There might be 31 flavors at your local ice cream shop, but most are just variations of vanilla. It’s really the only place vanilla sells.
In an era where consumers can purchase individual tracks on the iTunes store to make their own playlists and design their own dress shirts delivered to their door, both customization and the customer are king. If you don’t listen to them, someone else will. Now more than ever is a critical time to be connected to your stakeholders to learn and understand what matters most to them.
Walk into virtually any store, look at the shelves and you’ll see products getting lost in a sea of sameness. Ask a clerk to differentiate one product from another and often they can’t. It is said that a confused mind doesn’t buy. A confused mind can’t help sell your product either. This leaves most brands competing on price, which is a race to the bottom and a race virtually everyone loses. Sadly, it’s how must businesses try and compete in every industry.
What can you do to avoid this commoditization trap? One simple thing: hit the road — literally, go on tour. This is the single greatest success strategy I teach my coaching clients. Go on a listening tour visiting all your clients. It’s an idea I got from the Boston Red Sox.
For a number of years right after John Henry’s ownership group took control of the Red Sox, its front office diligently kept its ears to the ground by listening to its most important customers, the fans. At season’s end, front office personnel would travel from Portland to Providence and everywhere in between holding town hall-style events throughout New England. They called it a listening tour.
These listening tours were viewed by Red Sox management as a fundamental operating principle. They would listen to questions, fan feedback and ideas from members of “Red Sox Nation,” who are arguably the most passionate fans in professional sports. Additionally, they fielded comments and questions via webcast and posted the listening tour videos on the team’s website.
Key ideas that have been implemented as a result of listening-tour feedback are gluten-free food vendors, ticket sale policies and incorporating social media into the ballpark experience. This can also be a powerful way you can elevate and separate yourself from the competition.
A company that executes the listening-tour strategy to perfection is Anderson Bean Boot Company. I recently sat down with its general manager, Ryan Vaughan, to discuss how the company differentiates itself from the competition.
Vaughan has created his own version of the listening tour by hiring tech reps to be the eyes and ears on the floor with retailers. They don’t visit the retailers to sell, just to listen and help. Vaughan mentioned that having tech reps visit retailers is very different than simply sending sales reps. A sales rep is typically looking for the next order, whereas the tech reps are listening and helping to find solutions for the retailer. Think of their store visits as reconnaissance missions where they gather intel.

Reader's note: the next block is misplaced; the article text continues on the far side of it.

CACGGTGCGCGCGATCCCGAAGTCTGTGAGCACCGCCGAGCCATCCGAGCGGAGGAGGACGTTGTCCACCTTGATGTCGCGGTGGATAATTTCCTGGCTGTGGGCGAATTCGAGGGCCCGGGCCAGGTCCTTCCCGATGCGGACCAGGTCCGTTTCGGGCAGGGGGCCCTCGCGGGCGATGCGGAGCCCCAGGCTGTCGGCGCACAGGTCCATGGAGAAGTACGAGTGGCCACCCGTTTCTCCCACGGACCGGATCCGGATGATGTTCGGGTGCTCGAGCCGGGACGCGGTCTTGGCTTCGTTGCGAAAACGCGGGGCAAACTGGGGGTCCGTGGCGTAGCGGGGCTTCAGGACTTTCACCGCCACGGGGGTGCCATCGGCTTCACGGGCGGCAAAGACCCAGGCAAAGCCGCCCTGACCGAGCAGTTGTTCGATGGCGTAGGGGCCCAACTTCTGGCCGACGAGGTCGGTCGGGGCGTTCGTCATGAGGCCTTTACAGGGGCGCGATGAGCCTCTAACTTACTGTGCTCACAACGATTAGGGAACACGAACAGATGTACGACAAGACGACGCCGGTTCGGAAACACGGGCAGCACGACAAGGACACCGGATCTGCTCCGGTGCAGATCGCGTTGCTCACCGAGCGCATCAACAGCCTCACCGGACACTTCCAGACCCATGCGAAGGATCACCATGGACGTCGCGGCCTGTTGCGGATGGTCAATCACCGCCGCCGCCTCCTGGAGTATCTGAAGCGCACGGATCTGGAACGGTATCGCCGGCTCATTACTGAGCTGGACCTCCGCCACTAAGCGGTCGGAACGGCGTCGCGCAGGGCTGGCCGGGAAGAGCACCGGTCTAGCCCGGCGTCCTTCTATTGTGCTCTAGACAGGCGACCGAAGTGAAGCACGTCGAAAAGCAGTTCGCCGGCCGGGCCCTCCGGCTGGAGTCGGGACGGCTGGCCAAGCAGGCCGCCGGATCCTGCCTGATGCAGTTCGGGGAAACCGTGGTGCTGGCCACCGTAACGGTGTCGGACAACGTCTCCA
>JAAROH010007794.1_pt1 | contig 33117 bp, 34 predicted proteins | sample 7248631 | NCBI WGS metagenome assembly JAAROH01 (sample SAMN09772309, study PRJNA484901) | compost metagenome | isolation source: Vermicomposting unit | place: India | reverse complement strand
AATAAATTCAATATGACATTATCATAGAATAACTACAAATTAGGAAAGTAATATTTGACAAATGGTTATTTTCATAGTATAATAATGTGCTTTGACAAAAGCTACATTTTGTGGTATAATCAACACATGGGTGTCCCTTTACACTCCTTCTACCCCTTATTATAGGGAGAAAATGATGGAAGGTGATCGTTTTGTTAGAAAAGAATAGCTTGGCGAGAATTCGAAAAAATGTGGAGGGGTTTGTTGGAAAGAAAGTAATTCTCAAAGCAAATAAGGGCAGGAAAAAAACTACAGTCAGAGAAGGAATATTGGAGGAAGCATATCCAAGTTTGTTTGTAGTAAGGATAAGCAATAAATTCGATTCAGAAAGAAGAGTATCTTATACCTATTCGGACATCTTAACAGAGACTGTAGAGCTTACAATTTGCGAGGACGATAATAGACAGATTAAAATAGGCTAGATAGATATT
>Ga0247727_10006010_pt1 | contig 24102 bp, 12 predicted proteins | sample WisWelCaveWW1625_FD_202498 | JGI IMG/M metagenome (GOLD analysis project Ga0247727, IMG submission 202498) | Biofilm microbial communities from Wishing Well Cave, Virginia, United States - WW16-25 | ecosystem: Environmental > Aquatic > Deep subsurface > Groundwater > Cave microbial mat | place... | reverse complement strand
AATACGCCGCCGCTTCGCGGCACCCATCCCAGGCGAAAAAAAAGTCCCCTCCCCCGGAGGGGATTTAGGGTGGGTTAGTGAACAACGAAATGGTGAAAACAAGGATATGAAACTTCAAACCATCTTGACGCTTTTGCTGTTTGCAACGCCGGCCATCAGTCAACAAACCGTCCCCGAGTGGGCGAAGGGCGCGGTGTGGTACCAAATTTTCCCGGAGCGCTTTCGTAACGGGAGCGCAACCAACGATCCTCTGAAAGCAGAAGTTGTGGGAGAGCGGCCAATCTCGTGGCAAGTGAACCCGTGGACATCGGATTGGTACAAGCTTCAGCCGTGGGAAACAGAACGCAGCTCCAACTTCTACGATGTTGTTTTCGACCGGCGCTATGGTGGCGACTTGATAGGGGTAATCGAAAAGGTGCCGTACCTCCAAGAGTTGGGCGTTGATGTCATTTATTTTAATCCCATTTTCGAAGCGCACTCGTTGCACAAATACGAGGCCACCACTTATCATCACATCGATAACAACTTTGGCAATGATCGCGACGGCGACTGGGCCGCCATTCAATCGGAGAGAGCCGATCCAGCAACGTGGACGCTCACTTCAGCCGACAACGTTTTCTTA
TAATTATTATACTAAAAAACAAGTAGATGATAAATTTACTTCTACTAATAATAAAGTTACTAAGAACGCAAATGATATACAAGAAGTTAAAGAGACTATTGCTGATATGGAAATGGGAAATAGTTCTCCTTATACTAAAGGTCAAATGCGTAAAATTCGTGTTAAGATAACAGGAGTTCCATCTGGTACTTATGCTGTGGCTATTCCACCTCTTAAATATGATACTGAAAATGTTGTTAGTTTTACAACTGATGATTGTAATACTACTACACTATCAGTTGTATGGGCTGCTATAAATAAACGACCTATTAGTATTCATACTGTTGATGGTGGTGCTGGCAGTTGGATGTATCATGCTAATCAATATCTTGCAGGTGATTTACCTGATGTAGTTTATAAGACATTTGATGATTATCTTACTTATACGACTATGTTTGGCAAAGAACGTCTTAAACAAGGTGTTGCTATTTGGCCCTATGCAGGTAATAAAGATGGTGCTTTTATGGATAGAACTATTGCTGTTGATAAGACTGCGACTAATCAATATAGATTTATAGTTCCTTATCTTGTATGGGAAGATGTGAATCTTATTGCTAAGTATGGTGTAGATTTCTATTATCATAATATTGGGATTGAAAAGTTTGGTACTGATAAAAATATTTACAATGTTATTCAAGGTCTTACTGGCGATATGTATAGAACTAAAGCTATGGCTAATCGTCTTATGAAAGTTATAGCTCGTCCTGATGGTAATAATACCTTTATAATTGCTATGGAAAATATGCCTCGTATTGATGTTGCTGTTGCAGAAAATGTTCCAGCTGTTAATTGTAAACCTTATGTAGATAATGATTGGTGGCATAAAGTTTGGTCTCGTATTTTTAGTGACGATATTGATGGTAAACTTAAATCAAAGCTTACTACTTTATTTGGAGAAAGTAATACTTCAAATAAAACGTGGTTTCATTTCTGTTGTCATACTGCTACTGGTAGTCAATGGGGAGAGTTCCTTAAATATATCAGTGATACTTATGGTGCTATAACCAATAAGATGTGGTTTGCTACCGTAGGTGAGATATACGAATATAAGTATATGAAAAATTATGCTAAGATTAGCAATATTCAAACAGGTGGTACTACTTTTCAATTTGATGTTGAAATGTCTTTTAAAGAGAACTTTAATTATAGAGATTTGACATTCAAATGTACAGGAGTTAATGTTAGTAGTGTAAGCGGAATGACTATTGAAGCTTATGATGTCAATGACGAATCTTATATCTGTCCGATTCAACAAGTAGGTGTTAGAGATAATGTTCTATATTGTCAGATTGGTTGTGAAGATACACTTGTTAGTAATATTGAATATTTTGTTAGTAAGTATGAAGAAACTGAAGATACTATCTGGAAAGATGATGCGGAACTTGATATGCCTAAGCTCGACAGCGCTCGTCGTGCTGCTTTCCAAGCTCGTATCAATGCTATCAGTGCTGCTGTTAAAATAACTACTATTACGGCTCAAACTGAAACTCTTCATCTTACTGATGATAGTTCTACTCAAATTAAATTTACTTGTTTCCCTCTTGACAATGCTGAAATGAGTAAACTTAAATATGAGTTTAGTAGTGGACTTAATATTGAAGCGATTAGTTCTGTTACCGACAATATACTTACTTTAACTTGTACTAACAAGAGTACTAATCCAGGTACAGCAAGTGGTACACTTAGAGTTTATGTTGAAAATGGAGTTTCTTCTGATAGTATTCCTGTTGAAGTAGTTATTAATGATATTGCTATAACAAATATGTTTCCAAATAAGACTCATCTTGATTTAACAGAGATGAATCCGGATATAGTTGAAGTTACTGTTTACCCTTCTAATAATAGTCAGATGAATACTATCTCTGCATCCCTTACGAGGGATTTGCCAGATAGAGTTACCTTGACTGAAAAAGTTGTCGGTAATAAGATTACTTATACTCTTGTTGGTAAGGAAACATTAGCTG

Key questions that get answered on the tour are:
What trends are you noticing in the market?
What’s working for the competition?
What can we do to make it easier for you to sell our boots?
Who are our strongest competitors?
When we lose a sale, who is it usually to?
A great example of listening to problem-solve for the retailer and differentiating as a brand came in the form of creating custom designs for specific retailers. Bold designs that are the farthest thing from vanilla help the individual retailer distinguish itself from local competitors and simultaneously prevents Anderson Bean from becoming commoditized.
The company has taken the listening tour to a higher level by holding what its calls “trunk shows,” where customers can set an appointment to be fitted for a custom pair of boots. This provides the customer the best possible level of in-store service and at the same time shows the retailer what customers really want.
How are you custom tailoring the experience to make it unique and memorable for your customers?
The leadership team at Anderson Bean walks the talk, literally. CEO and co-owner, Traynor Evans, walks the factory floor every day and stops to listen to his employees. The management offices are deliberately located inside the factory as opposed to next door for the very same reason, to be accessible and listen closely.
When was the last time you checked in with your employees to ask for feedback or suggestions to improve their experiences?
Vaughan has also flipped the listening tour on its head by bringing the company’s retailers down to the factory to experience it. They spend two to four days at a time on site in Mercedes, Texas, being shown product, manufacturing and designs. They are entertained during their visit, and at dinner, Vaughan and his team make it a point to simply listen and learn. Many retailers attend the site visit every year.
Back to the Red Sox for a moment, a key point most people outside of professional baseball would miss is that a majority of the listening tour was actually conducted during the team’s busiest time of the year, from Nov. 1 through the holidays. This is the time when player acquisitions happen. Amidst free agency, trades and coaching changes, the Red Sox invest time in getting out and listening to customers. This sends a clear message that they are never too busy to listen to their customers.
Often in business, when we enter our busy season, we develop a bunker mentality and get so busy we forget to invest time in listening. Is a listening tour easy? No. But when you do the hard things the right way you set a solid foundation upon which you can grow.